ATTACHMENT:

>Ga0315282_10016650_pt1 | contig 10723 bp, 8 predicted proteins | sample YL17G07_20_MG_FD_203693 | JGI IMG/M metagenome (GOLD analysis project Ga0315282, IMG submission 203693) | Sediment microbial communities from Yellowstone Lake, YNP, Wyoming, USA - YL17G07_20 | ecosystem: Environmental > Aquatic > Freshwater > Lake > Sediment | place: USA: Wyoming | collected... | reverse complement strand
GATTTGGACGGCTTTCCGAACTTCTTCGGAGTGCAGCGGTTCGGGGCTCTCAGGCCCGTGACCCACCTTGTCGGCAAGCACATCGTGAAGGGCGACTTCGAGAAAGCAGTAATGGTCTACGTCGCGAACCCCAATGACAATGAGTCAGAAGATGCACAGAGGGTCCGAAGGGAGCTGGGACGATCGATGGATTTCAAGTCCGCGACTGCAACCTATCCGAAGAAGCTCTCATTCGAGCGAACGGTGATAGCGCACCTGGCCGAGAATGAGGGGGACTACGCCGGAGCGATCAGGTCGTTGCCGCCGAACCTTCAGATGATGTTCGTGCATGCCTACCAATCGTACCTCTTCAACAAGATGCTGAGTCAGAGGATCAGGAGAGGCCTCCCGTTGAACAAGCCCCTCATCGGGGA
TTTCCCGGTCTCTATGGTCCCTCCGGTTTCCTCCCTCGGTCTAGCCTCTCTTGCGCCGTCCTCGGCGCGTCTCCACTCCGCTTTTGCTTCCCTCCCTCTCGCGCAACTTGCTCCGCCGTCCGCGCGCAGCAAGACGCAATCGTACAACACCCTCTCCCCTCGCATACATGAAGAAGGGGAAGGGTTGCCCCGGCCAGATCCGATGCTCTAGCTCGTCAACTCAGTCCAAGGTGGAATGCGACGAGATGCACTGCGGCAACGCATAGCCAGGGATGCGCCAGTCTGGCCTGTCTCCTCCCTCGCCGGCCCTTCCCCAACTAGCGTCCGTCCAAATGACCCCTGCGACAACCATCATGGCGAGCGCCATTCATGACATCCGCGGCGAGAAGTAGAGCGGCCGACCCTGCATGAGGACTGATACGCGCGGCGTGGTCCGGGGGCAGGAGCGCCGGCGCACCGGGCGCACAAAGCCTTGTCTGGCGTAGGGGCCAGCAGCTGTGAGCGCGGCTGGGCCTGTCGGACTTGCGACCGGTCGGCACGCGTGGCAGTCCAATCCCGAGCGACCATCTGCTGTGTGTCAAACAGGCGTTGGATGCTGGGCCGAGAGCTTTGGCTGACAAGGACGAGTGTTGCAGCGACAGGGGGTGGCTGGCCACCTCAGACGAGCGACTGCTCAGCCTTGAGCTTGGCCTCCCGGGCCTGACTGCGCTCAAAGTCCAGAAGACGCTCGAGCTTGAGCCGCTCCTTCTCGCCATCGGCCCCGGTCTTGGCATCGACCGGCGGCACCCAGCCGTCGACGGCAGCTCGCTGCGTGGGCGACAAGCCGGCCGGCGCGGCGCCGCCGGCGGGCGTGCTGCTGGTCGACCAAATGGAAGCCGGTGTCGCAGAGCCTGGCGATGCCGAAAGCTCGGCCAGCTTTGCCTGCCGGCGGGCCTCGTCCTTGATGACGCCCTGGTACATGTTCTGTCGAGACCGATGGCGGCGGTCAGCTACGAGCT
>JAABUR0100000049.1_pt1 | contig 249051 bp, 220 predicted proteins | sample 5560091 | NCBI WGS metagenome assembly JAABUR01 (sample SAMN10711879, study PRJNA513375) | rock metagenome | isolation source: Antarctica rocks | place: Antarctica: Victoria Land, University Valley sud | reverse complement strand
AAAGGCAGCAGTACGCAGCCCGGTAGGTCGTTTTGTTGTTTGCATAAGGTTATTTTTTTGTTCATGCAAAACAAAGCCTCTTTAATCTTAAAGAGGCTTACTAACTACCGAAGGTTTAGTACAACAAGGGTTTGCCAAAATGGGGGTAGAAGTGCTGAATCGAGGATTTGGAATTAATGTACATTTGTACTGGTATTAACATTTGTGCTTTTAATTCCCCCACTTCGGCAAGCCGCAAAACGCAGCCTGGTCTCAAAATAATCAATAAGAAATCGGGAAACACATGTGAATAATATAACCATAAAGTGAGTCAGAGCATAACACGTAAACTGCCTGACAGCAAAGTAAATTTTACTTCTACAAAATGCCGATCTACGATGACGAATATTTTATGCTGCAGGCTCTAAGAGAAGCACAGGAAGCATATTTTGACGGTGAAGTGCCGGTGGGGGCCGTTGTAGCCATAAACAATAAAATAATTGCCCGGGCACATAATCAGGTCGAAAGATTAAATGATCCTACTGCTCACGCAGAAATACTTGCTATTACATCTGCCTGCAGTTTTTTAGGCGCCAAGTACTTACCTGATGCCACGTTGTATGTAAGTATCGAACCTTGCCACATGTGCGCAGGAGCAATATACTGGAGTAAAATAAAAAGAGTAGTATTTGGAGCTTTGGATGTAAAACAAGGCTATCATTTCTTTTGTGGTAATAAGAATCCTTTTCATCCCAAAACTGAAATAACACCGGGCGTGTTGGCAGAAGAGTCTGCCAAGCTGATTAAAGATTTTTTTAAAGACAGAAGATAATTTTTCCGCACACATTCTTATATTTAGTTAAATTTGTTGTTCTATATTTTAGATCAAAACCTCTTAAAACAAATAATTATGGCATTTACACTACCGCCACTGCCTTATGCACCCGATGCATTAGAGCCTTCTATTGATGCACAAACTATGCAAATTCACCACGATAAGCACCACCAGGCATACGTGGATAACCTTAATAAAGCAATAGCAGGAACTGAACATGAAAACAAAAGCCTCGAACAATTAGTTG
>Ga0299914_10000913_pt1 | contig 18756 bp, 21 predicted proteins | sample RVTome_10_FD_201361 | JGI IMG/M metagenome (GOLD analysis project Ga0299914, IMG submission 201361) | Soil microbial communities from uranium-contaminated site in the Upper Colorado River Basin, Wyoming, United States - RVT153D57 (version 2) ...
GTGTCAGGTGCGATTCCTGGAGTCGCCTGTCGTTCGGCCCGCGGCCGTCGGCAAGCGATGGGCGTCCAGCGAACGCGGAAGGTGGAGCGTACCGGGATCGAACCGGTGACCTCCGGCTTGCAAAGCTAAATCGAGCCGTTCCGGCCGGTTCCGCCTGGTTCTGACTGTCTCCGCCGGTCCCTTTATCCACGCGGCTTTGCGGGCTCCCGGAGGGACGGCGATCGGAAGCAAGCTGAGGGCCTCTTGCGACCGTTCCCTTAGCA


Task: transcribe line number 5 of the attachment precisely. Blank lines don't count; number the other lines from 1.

AAAGGCAGCAGTACGCAGCCCGGTAGGTCGTTTTGTTGTTTGCATAAGGTTATTTTTTTGTTCATGCAAAACAAAGCCTCTTTAATCTTAAAGAGGCTTACTAACTACCGAAGGTTTAGTACAACAAGGGTTTGCCAAAATGGGGGTAGAAGTGCTGAATCGAGGATTTGGAATTAATGTACATTTGTACTGGTATTAACATTTGTGCTTTTAATTCCCCCACTTCGGCAAGCCGCAAAACGCAGCCTGGTCTCAAAATAATCAATAAGAAATCGGGAAACACATGTGAATAATATAACCATAAAGTGAGTCAGAGCATAACACGTAAACTGCCTGACAGCAAAGTAAATTTTACTTCTACAAAATGCCGATCTACGATGACGAATATTTTATGCTGCAGGCTCTAAGAGAAGCACAGGAAGCATATTTTGACGGTGAAGTGCCGGTGGGGGCCGTTGTAGCCATAAACAATAAAATAATTGCCCGGGCACATAATCAGGTCGAAAGATTAAATGATCCTACTGCTCACGCAGAAATACTTGCTATTACATCTGCCTGCAGTTTTTTAGGCGCCAAGTACTTACCTGATGCCACGTTGTATGTAAGTATCGAACCTTGCCACATGTGCGCAGGAGCAATATACTGGAGTAAAATAAAAAGAGTAGTATTTGGAGCTTTGGATGTAAAACAAGGCTATCATTTCTTTTGTGGTAATAAGAATCCTTTTCATCCCAAAACTGAAATAACACCGGGCGTGTTGGCAGAAGAGTCTGCCAAGCTGATTAAAGATTTTTTTAAAGACAGAAGATAATTTTTCCGCACACATTCTTATATTTAGTTAAATTTGTTGTTCTATATTTTAGATCAAAACCTCTTAAAACAAATAATTATGGCATTTACACTACCGCCACTGCCTTATGCACCCGATGCATTAGAGCCTTCTATTGATGCACAAACTATGCAAATTCACCACGATAAGCACCACCAGGCATACGTGGATAACCTTAATAAAGCAATAGCAGGAACTGAACATGAAAACAAAAGCCTCGAACAATTAGTTG